from recovered recordings, scraps of history. ‘Were we purist restorers or postmodern creators?’ she wonders. It’s a welcome bit of self-awareness, tying up the threads of music and writing interwoven throughout the novel. Mitchell must know that he’s messing with history here. While the novel seems to have been written from borrowed nostalgia for the unremembered ‘60s, Mitchell knows you can’t write about the past in a vacuum; to do so is always meaningful in ways that pertain to the present.
Earlier this year, a clip of Barack Obama went briefly viral (as they seem to do with seemingly bulletproof regularity). This one involved the former US president expressing his much-needed opinion on the hot new topic of cancel culture: ‘you should get over that quickly’ being the opinion in question. ‘The world is messy; there are ambiguities; people who do really good stuff have flaws. People who you are fighting may love their kids, and share certain things with you’. It’s quintessential Obama: commonsensical, anodyne, instinctually conservative. But what’s it got to do with Utopia Avenue?
For one thing, Mitchell’s characters replicate such sentiments, across the board. Elf instructs her adoring crowd to ‘give the police guards an easy day’s work’ on the grounds that ‘they’re Londoners too’. Likewise, one of Jasper’s lovers despises these ‘new revolutionaries’ as a ‘Molotov-cocktail brigade,’ who quote Che Guevara and smash the windows of elderly widows. If only they could wake up and realise that the world is messy and there are ambiguities! As a ‘psychosurgeon’ who later treats Jasper puts it, ‘if ethics aren’t grey they aren’t really ethics’. Overall, it’s hard to shake the feeling that whenever Mitchell even comes close to politics, his approach is to adopt the same kind of prevarication and allegedly real-world wisdom we find in Obama’s words. When Dean, finding himself in the middle of an anti-war protest in London, ‘wondered how any of this would stop B52s bombing Vietnamese villages,’ it’s difficult not to wonder if Mitchell might be somewhat showing his hand. Is it not a bit odd for this devil-may-care musical icon to be parroting the opinion of a jaded, middle-aged cynic? Compare, for example, Ian McEwan’s Saturday, in which the protests against the Iraq War are taken by the sensible, decidedly McEwanish narrator as nothing more than foolish young daydreaming.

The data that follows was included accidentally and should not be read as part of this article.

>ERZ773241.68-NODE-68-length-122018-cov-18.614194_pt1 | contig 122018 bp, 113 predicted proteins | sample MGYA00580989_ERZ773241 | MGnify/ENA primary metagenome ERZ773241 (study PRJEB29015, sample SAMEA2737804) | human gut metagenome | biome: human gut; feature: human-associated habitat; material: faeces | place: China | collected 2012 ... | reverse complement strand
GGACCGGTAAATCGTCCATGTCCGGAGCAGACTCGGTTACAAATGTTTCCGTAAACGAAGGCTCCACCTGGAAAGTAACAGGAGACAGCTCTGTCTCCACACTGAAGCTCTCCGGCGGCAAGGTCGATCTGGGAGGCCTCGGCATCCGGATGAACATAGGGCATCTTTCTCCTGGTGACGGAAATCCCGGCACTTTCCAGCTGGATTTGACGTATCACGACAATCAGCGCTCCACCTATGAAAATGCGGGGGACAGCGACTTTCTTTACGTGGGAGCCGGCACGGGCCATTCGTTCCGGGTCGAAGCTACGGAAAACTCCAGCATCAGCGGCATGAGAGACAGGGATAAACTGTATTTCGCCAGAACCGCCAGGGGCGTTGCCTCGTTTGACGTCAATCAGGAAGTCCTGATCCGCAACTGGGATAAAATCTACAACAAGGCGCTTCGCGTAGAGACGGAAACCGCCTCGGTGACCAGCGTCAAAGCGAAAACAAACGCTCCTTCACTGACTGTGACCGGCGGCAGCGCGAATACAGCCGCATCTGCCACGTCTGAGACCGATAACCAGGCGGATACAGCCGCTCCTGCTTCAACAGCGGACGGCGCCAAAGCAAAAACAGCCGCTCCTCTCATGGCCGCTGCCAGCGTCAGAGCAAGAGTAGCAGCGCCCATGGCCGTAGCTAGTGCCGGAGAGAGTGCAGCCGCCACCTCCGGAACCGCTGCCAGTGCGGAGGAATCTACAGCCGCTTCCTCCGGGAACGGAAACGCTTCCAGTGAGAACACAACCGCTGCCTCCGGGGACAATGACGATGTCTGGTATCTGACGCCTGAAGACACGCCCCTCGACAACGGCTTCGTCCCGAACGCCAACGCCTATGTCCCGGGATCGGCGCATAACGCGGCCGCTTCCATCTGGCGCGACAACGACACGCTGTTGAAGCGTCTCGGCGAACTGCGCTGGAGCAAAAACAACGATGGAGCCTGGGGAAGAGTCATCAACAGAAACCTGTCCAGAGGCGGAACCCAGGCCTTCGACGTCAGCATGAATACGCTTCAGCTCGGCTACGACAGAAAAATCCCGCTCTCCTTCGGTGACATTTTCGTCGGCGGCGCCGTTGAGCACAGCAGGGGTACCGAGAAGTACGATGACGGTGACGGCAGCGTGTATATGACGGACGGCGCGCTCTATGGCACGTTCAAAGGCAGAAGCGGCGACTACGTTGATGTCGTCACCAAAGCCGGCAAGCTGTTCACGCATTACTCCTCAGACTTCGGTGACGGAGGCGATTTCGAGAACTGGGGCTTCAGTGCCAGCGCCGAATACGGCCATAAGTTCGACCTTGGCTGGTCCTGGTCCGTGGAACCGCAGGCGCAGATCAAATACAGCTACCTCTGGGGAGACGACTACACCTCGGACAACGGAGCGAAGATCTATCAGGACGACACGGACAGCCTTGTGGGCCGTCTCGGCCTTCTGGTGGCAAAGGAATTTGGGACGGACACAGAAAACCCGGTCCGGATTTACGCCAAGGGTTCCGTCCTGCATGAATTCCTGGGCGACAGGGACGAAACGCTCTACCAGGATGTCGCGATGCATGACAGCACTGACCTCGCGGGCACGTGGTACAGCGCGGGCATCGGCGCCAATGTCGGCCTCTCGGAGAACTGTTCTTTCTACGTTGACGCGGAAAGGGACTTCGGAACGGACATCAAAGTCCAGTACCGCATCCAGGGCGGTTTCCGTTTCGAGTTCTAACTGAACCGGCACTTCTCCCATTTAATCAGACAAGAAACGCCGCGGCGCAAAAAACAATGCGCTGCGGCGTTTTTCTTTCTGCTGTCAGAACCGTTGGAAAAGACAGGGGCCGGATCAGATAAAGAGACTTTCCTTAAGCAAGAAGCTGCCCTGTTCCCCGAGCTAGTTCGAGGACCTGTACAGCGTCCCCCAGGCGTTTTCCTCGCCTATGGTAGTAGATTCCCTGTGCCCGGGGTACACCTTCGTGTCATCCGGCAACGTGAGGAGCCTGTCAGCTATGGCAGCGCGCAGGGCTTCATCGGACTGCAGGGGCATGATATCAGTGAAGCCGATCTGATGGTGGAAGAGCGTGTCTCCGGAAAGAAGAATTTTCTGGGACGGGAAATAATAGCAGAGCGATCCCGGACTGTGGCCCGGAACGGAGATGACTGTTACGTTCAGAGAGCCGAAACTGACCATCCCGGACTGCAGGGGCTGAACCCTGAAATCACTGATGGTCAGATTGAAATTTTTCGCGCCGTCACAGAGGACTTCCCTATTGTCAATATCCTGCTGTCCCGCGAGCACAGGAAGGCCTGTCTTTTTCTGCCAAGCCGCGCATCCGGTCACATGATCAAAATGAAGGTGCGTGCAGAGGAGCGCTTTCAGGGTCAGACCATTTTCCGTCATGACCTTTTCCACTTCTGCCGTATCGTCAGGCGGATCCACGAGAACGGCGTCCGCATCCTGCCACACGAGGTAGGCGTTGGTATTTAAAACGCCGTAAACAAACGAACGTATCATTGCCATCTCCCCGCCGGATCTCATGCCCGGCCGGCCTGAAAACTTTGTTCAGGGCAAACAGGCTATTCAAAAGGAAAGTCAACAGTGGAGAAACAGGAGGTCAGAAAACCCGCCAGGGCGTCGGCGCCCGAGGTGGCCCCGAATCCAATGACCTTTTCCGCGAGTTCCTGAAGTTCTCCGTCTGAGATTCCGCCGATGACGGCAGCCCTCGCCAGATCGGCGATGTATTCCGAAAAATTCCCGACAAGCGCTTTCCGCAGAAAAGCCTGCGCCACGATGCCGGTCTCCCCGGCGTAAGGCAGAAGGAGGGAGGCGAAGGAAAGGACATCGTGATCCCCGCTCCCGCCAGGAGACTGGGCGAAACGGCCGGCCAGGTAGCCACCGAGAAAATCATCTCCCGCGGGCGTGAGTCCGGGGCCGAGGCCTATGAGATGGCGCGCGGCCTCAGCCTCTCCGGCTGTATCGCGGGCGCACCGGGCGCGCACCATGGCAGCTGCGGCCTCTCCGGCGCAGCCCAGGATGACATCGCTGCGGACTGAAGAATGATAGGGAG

More to the point, Obama has partly attributed this supposed love of nuance and ambiguity to reading novels. In a 2015 interview he told the author Marilynne Robinson that fiction taught him how to understand his ‘role as citizen,’ which ‘has to do with empathy. It has to do with being comfortable with the notion that the world is complicated and full of greys, but there’s still truth there to be found, and that you have to strive for that and work for that. And the notion that it’s possible to connect with some[one] else even though they’re very different from you’. If Mitchell has a view on the otherwise taken-for-granted narrative of the death of the ‘60s, it’s that the decade let itself down by viewing the world in black and white—in which case he would conform to the line of thinking expressed by Obama, that the most important realisation one can have is that the world is ‘full of greys’.
The critic Nicholas Dames has described the Obama-Robinson interview as a ‘presidential imprimatur to our moment’s most popular theory of fiction’: that it exists to turn us into better, more empathetic people. But the last few years, if they have taught us anything, suggest the empathetic approach is often basically inadequate, the product of an unwillingness to confront the possibility that there really might be an enemy, or at least that groups of people really can act in ways
antagonistic and malicious towards other groups of people. When the message of peace and love—of empathy—can so easily spiral into the language of compromise, of settling for less, of patronising cynicism, then it might be time to leave it for dead. If this really is 2020, we should probably start acting like it.
Art by Anna Covell